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In many respects the Bush Administration has been a mild echo of the McCarthy era, though in some ways it has been far worse. Joseph McCarthy was a powerful individual, but he was still in the end just one senator, and President Eisenhower was a bastion of integrity and fidelity to traditional values. The Bush Administration is populated with many figures who are convinced that history has laid a bum rap on Joe McCarthy—that he was a wonderful, patriotic American, and that the country would benefit greatly from maintaining an Argus-eyed watch over the fifth-columnists who are attempting to penetrate its institutions. That would include everyone to the left of say, Rudy Giuliani. And Giuliani is suspect, too.
Walter Pincus reports today in the Washington Post on an effort that has a distinctly McCarthyite odor about it:
The Bush administration plans to screen thousands of people who work with charities and nonprofit organizations that receive U.S. Agency for International Development funds to ensure they are not connected with individuals or groups associated with terrorism, according to a recent Federal Register notice.
The plan would require the organizations to give the government detailed information about key personnel, including phone numbers, birth dates and e-mail addresses. But the government plans to shroud its use of that information in secrecy and does not intend to tell groups deemed unacceptable why they are rejected. The plan has aroused concern and debate among some of the larger U.S. charitable organizations and recipients of AID funding. Officials of InterAction, representing 165 foreign aid groups, said last week that the plan would impose undue burdens and has no statutory basis. The organization requested that it be withdrawn.
“We don’t know who will do the vetting, what the standards are and whether we could answer any allegation,” said an executive for a major nongovernmental organization that would be subject to the new requirements and who spoke on the condition of anonymity because he did not want to harm his organization’s relations with the government.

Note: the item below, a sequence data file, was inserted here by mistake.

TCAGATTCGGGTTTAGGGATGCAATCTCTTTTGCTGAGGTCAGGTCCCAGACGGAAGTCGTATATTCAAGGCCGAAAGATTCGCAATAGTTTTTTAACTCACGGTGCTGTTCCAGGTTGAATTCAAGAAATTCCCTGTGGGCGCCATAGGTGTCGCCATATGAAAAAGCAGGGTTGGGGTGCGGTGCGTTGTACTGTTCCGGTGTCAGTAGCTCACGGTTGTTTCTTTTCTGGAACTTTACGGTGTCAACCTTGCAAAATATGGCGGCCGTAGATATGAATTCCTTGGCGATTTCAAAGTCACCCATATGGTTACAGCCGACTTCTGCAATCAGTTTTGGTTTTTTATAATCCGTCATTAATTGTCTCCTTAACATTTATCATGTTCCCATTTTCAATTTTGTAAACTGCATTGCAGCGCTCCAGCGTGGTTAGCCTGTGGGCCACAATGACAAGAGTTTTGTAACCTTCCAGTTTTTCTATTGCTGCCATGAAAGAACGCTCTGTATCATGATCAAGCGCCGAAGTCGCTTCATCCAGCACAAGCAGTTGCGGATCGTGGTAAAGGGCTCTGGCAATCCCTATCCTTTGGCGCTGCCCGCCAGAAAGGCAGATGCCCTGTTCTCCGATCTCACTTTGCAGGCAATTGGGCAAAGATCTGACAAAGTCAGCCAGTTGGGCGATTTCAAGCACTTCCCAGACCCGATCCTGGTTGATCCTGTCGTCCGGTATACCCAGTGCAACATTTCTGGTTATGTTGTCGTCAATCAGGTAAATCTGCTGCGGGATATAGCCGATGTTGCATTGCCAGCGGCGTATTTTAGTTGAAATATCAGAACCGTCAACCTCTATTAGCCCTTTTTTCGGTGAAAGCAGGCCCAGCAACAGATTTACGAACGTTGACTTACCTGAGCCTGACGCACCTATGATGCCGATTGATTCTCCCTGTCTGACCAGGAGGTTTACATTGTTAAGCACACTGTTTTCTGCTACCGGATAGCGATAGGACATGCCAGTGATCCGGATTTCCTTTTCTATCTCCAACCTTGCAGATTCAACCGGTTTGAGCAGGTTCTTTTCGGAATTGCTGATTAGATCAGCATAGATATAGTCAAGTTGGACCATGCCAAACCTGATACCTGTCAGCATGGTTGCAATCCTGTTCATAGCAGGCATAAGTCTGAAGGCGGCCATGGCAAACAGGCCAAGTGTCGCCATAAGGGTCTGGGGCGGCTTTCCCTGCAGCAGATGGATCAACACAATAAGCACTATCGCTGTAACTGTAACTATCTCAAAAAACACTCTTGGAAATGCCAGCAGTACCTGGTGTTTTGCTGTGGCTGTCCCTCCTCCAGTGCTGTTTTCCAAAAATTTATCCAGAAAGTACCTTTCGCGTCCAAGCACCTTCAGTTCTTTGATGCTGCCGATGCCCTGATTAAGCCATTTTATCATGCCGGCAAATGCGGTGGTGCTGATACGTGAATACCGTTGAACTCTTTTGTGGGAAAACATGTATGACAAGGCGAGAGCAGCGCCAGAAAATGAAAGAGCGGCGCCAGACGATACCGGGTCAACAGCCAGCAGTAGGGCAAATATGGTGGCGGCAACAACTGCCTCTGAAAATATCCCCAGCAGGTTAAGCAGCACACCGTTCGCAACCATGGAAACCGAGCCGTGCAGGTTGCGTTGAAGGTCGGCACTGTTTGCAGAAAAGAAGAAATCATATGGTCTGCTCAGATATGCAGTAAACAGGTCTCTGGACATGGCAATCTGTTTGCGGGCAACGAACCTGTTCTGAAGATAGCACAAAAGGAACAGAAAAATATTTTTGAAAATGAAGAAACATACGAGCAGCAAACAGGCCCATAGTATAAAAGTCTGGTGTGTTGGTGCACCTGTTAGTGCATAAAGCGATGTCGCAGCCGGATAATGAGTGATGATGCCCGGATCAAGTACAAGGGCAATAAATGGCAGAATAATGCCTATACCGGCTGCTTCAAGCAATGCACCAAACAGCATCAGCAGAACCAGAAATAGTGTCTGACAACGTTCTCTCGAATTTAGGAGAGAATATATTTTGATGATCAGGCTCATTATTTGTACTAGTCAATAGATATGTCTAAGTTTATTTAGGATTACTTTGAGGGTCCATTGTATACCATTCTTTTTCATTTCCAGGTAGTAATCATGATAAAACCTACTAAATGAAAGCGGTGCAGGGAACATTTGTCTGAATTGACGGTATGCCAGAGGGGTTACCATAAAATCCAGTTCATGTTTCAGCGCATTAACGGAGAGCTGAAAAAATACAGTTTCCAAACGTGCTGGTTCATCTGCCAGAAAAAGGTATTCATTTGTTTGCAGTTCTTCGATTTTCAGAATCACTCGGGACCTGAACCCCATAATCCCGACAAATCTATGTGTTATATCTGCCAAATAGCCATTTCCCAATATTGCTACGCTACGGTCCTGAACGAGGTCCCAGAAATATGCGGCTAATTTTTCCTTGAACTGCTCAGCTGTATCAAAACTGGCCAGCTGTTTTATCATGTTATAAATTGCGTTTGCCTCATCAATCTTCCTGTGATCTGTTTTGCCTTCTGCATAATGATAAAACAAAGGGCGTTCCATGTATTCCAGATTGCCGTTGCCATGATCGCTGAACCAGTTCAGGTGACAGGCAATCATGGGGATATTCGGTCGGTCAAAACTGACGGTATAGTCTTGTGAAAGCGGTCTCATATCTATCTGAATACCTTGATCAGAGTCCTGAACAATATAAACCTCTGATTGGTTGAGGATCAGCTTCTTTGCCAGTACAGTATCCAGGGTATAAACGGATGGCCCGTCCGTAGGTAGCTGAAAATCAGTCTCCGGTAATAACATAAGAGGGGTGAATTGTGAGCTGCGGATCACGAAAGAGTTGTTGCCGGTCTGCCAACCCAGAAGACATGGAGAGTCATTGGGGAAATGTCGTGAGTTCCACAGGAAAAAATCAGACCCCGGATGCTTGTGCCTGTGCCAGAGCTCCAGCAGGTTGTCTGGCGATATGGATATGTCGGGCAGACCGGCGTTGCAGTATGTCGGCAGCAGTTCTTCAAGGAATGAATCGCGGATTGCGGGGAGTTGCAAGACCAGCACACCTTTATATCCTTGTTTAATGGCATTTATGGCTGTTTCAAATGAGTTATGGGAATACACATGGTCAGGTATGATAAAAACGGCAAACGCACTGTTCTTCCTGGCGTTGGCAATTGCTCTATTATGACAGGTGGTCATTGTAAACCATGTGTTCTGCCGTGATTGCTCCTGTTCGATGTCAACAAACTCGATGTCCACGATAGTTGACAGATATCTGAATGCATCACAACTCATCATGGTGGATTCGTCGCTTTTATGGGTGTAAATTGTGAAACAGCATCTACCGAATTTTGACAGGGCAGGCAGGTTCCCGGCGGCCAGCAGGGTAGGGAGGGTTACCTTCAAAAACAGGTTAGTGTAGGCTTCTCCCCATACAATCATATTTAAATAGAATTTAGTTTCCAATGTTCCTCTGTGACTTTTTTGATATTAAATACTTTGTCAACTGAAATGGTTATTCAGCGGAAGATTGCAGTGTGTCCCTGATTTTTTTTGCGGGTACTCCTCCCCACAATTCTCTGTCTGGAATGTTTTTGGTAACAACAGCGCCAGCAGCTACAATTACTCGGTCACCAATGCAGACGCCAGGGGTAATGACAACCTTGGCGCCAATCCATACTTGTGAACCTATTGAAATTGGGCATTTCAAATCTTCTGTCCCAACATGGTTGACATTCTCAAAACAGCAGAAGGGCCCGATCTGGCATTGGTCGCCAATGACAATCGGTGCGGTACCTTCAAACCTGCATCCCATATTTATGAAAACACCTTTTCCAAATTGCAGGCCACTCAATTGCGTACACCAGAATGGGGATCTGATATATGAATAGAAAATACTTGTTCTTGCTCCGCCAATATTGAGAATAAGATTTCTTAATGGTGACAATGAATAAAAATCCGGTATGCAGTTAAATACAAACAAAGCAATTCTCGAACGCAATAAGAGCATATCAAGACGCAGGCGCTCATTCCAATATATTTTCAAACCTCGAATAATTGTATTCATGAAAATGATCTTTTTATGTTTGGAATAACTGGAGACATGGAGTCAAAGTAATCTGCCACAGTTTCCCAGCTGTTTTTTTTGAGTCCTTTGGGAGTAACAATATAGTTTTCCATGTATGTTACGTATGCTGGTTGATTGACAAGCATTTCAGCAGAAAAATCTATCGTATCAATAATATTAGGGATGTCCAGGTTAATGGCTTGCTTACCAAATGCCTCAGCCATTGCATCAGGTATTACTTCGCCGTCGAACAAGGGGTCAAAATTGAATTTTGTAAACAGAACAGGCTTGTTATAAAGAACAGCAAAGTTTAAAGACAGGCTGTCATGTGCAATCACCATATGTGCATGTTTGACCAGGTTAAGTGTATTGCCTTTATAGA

Not we are not talking about individuals who are working for the Government. We are talking about people who work for private, largely charitable organizations. This marks a massive further expansion of the National Security State, giving it a powerful glance into the heart of the NGO community. It is precisely the sort of tactic which has been used by authoritarian and wannabe totalitarian states when they start to stomp out civil society—for instance in recent years in Uzbekistan and Russia. Yes, let’s build a massive data base on all the people who work for those pesky civil society organizations. Will put them out of work and then we’ll shut down the organizations themselves.
Based on the way similar screening programs operate, here’s my expectation: this will provoke a massive slowdown in the ability of the organizations to make hires. They will be told that certain individuals are “on hold” while security checks are undertaken. And who, precisely, will go on to this “hold” list? Based on the conduct of the Department of Homeland Security and the Federal Bureau of Investigation over the last five years, I anticipate that racial and religious stereotyping will be used to identify those guilty of one of the most serious offenses known to the Bush National Security State: breathing while being of Middle Eastern or South Asian ancestry. That would be illegal, of course. But why would something small like the Constitution stand in the way of the Bush Administration? Of course, it never does. So if your name is “Omar,” “Ahmed,” “Aziz” or “Fatimah,” you can hang it up. Best to look for employment elsewhere. Better yet, think about immigration.